This column appeared in our August 10 issue under the title “How Much Is Enough?”
When I think about a family farm of 18,000 acres or people with two snowmobiles, two pickup trucks, two ATVs and a motorhome, I react with (self-?) righteousness: “Too much stuff.”
Then I think about our home: Betsey and I have five vacuum cleaners – a water vac, a shop vac, two Dysons and a robo-vac named Nelda. Wendell Berry’s question, which he calls “the most urgent question of the time,” is on my mind. “How much is enough?” It’s relatively easy to point to others, those lives marked by conspicuous consumption. It’s much harder to deal with your own patterns of living.
My grandfather answered Berry’s question. Long, long ago, they “lost the farm,” bought a house in town (I think he paid $3,000) and took decades to pay for it, and then finally sold it for $18,000 in the 1970s. He promptly took some of the money from the sale of the house and handed out cash to others who were having a tough time financially. I remember him saying something like this: “All my life I have been poor, and now I am finally able to give more.”
My daughter Elisabeth Gesch is a hospital pharmacist in Thunder Bay, Ontario. Her union is voting for a one-day walkout to advocate for pandemic pay for all healthcare workers. This is her response:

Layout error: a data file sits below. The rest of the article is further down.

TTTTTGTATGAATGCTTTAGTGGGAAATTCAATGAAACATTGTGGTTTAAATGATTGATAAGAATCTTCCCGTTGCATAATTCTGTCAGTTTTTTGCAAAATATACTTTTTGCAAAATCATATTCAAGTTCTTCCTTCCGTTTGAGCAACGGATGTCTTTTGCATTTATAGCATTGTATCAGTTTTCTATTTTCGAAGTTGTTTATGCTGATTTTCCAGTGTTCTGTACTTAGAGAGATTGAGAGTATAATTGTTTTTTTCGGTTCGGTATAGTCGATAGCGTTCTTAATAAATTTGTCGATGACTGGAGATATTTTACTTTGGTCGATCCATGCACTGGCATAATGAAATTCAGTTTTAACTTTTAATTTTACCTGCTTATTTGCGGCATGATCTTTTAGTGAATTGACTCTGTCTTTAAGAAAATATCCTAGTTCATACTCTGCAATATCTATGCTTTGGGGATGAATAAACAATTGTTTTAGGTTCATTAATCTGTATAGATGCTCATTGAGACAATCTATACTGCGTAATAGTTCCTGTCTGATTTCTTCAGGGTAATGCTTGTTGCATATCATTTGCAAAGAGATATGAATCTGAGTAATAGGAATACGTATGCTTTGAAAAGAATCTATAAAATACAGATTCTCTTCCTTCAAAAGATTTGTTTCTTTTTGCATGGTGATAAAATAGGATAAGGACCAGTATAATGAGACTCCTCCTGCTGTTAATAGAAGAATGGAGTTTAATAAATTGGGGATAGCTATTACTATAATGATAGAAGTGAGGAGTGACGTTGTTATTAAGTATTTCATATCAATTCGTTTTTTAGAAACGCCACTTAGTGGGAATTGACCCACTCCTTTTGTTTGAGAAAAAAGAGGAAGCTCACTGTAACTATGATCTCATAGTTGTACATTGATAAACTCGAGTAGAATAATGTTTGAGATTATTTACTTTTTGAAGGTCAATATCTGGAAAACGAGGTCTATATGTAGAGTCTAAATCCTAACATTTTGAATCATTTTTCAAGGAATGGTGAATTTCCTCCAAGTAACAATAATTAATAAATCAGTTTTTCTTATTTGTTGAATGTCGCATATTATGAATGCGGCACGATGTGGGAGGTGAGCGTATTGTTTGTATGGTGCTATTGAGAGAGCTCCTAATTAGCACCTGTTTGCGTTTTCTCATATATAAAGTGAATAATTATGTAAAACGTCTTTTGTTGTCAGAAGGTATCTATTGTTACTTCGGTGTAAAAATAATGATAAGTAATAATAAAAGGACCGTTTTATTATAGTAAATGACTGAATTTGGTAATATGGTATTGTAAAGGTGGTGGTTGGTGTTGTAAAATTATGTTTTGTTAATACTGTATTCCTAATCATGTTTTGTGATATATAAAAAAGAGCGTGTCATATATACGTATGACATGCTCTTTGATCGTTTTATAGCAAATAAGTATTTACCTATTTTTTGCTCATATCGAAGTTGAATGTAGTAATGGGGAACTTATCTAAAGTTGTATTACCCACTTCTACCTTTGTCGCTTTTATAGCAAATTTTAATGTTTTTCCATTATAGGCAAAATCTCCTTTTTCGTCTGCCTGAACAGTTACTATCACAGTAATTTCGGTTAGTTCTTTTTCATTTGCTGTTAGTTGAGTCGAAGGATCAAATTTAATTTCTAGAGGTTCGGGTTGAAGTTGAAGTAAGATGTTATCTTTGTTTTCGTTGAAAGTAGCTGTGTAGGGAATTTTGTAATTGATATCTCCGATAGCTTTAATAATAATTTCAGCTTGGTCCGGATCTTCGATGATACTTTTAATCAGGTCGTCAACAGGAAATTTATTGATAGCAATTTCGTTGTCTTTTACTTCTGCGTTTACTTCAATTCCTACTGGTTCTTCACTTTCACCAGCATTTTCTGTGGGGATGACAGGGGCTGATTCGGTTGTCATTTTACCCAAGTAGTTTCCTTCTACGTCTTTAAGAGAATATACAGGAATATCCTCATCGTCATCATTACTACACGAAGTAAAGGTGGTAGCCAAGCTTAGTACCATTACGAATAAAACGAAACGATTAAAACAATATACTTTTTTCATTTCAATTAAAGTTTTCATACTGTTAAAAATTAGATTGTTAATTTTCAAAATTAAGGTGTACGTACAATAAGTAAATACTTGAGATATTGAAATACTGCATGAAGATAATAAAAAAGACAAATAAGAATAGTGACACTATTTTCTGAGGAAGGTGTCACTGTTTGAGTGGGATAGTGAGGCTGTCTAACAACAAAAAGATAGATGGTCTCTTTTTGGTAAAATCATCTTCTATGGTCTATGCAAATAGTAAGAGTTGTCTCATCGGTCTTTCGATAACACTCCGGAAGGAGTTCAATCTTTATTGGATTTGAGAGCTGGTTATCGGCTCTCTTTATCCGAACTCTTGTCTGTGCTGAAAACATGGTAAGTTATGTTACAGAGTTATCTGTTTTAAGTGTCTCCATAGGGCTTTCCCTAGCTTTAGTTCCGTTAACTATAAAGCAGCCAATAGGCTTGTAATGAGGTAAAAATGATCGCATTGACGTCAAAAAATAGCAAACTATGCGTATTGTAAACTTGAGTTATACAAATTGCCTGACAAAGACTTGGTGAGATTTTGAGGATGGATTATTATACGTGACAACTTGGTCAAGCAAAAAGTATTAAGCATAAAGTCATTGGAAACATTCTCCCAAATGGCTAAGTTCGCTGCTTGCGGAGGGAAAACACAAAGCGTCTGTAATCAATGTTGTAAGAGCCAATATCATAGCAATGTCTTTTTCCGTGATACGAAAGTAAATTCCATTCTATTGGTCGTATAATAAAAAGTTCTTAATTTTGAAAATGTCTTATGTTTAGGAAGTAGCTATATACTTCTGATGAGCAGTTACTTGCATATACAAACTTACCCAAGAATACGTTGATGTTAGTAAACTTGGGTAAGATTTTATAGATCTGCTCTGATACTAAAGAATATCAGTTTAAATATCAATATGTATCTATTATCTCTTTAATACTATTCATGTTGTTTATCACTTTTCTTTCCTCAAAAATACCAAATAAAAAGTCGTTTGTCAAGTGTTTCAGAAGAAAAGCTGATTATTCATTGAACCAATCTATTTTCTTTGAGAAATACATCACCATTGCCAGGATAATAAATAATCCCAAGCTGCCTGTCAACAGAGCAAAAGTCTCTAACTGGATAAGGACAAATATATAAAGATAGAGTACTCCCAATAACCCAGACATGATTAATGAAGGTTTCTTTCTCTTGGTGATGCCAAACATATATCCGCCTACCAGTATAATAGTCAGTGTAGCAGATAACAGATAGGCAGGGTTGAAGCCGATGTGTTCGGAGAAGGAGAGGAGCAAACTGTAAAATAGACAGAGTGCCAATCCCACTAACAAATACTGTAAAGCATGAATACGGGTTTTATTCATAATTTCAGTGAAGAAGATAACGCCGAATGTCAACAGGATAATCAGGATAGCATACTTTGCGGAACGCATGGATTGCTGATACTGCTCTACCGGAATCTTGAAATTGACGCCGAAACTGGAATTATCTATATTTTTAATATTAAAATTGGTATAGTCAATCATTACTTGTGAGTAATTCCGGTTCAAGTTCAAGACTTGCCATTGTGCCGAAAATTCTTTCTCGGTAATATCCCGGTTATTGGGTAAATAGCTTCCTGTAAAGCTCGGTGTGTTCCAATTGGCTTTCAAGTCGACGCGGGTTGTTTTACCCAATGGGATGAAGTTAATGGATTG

“Please STOP advocating for pandemic pay for people like me: healthcare professionals who already make far more than a living wage. There are limited dollars available for healthcare. Although this pandemic has certainly changed my daily work and increased stress, I don’t need more money. Advocate for those below a certain wage to get fair pay, and then advocate for that fair pay to continue regardless of pandemic.
Our healthcare system is underfunded already, and the last thing it needs is for well-off people who are fortunate enough to be still employed to take money from a very stressed system. This will inevitably result in cuts to services elsewhere in the system and/or in non-healthcare services. The federal government just released the report on the billions of dollars this pandemic is costing us already. Others are suffering from lack of funds, but it’s not healthcare professionals.
If you want to help professionals in their very challenging jobs during this pandemic, advocate for childcare for front-line workers, or housing benefits for those who have to isolate away from their families. These are tangible ways to help out front-line workers who need assistance, without just giving money to those who already have enough to live comfortably.”
What would happen if more of us answered Berry’s question honestly, for ourselves?
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